4. Simple matter: they were never intended for use on fabric and, as such, you are taking chances by doing so. So why risk it when there are SO many options out there INTENDED for marking on fabric??

    If you don’t care, then have at it. Personally, if I’m putting that much work into something, I’m not going to ruin it or even RISK ruining it when I have options.

  5. Thanks for the great information! I must share the crayola washable markers have worked well for me, EXCEPT for the yellow, not sure why I had problems with that pigment color but it didnt wash out well.

  6. I do no like frixion pens because of the reasons above. I do use Crayola Ultra-Clean washable markers and they work great! The only time I found I had trouble with it washing out was when I stitched over the same line a few times.

  7. Thanks for this very informative post and your valuable research into Frixion pens. I had heard that they could reappear so have been reluctant to use them on my quilts. Chalk pencils continue to be my go to for fabric marking. Thanks for being our “go to” for valuable quilting information!!!

  8. I used a Frixion pen on washed, unstarched fabric for FMQ – and the lines appeared on the quilt which had overwintered in our rv. Since then, I’ve been looking at a variety of markers and using Friction only for marking seam lines on the back. Thanks for this research!

  9. Thanks for doing this research, Julie! Like you, I do like to use my Frixion pens for marking HSTs but not quilt designs. I use a blue water soluble or purple air soluble pen for that! I have used the Crayola markers and have had no problems with them.

  10. Excellent article! You have confirmed what I thought was the case with these pens. We should always test our marking tools!

  11. Great article. I have done several Frixion pens, and I have had trouble with ghosting on black and dark blue fabrics. I think I’ll be changing to the water soluble blue pen for marking quilting lines. I do used tape, but it has a tendency to come off while I’m quilting. Thank you!

  12. Thanks for the QA testing and research 🙂 Like you- great for HST–always on the backside. Plus most of my fabric is light or white, I have noticed they do dry out quickly! On red or other colors i have a white and yellow chalk pencil thing-but i have also heard stories about this on fabric too. (yellow one) I have a little of everything for marking (I don’t have a herrra tool yet), and esp for towels and things I machine embroider on I do use water soluble pens.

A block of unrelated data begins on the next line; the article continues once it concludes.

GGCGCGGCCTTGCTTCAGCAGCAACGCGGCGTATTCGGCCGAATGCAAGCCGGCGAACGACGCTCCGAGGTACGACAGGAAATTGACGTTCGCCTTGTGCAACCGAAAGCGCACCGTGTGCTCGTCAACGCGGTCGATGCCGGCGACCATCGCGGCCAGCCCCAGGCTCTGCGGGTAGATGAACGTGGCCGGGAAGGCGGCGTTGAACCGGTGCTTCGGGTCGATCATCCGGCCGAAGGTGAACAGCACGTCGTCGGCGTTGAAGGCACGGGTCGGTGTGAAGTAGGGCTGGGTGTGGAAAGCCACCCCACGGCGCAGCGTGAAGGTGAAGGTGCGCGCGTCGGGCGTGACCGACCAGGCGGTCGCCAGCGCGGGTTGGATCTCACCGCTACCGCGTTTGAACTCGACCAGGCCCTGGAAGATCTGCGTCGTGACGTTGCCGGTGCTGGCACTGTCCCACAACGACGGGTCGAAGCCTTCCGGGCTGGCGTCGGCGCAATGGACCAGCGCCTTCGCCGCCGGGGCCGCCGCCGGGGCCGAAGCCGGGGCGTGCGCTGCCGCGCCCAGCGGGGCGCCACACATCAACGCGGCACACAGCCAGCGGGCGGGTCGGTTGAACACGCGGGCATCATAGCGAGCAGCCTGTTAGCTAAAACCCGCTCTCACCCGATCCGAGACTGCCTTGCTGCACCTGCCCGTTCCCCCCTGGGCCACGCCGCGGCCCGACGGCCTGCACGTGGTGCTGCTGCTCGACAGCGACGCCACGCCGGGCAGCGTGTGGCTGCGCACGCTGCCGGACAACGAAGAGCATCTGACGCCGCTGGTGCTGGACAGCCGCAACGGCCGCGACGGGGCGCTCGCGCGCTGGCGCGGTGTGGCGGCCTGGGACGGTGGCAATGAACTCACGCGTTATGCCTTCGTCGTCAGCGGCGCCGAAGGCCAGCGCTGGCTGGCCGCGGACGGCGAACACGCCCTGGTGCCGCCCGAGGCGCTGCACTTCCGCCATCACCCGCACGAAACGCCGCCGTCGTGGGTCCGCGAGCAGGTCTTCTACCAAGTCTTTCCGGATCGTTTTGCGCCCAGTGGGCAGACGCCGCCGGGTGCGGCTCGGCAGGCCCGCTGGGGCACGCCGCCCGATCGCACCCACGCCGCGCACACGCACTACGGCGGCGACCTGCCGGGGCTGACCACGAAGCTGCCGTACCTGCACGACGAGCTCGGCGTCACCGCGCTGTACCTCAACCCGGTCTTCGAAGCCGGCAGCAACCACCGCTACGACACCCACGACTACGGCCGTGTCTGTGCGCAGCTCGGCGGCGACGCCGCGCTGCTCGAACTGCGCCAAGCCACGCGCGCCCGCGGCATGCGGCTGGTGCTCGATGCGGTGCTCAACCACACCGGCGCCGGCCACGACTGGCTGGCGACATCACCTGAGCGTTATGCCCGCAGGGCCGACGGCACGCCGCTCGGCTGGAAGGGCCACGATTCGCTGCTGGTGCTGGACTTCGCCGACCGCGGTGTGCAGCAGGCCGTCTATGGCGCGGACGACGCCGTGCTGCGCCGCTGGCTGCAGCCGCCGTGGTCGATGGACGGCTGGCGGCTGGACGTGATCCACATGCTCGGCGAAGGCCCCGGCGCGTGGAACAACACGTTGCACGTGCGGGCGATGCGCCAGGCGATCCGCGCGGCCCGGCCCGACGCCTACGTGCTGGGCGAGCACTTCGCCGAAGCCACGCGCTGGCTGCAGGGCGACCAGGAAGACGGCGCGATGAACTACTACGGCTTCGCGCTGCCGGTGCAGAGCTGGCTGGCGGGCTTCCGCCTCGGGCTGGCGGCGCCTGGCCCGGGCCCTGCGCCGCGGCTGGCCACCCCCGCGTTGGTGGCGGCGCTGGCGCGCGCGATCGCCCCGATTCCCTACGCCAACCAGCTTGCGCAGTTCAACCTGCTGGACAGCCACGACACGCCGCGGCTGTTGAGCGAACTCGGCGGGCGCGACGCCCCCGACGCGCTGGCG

13. Thanks for the info. I’ve only used them a few times because they came in the Sew Sampler box. I prefer the blue water soluble pens, especially for quilting lines.

  14. Great info, and I’m going to look for those crayola markers! I like the blue water-soluable pens, too. I also love my chaco liner in white; I never have a problem with the chalk not washing out. I use the frixion pens as you do, mainly to mark diagonal lines for stitch and flip.

  15. Great information! The hera and I are not friends. I prefer chalk or the sewline pencils as much as I can. I do use the washable blue too. i have yet to try the crayola. Thanks for all your research!

  16. I’ve had the same ghosting with Frixion pens. I do love them, but only for use on paper. I like them especially for pattern calculation and to do lists. I have even been known to iron the paper so that is it “blank” and I can use it again. BTW, I use the crayola all of the time on quilts, marking for hand quilting and have never had a problem with the marker washing completely out. With the markers, though, be sure to get the finest nib you can find. The thick nibs leaves such a wide line that it is difficult to figure out where you meant the line to be.

  17. As always, a great article. Your testing was very thorough and I agree with you conclusion. A friend of mine bought a pattern called Three Sheets to the Wind while on an Alaskan cruise. It showed three Eskimo women hanging their sheets on a clothes line. She marked her quilting area with a Frixion pen. The AC in the room where quilts were hung for a show was so cold, all her drawn lines reappeared. Not good! Everyone needs to be aware.

  18. You did a lot of research on this and I found it really helpful. I have avoided these pens due to word of mouth and now I really know why.

  19. When I used the washable marker to mark quilting lines on a quilt that was spray basted and then sat for a week before it was bound and washed, the markings did not wash out and I had to treat the stains several times to make it acceptable. So please be careful if you spray baste.

  20. Thank you so much for the information on this post, it is much appreciated. My questions is, what kind of machine do you use for your free motion quilting or just quilting in general? LA or home sew machine and if it home sew what brand are you sewing with? TIA

  21. I just love getting one of your e-mails. They are filled with so much information. I’ve always wondered about the Frixion pens and now I know. I will still use them but only on projects that won’t show the marks. Thank you for all the time you devote to making sure we receive the best news.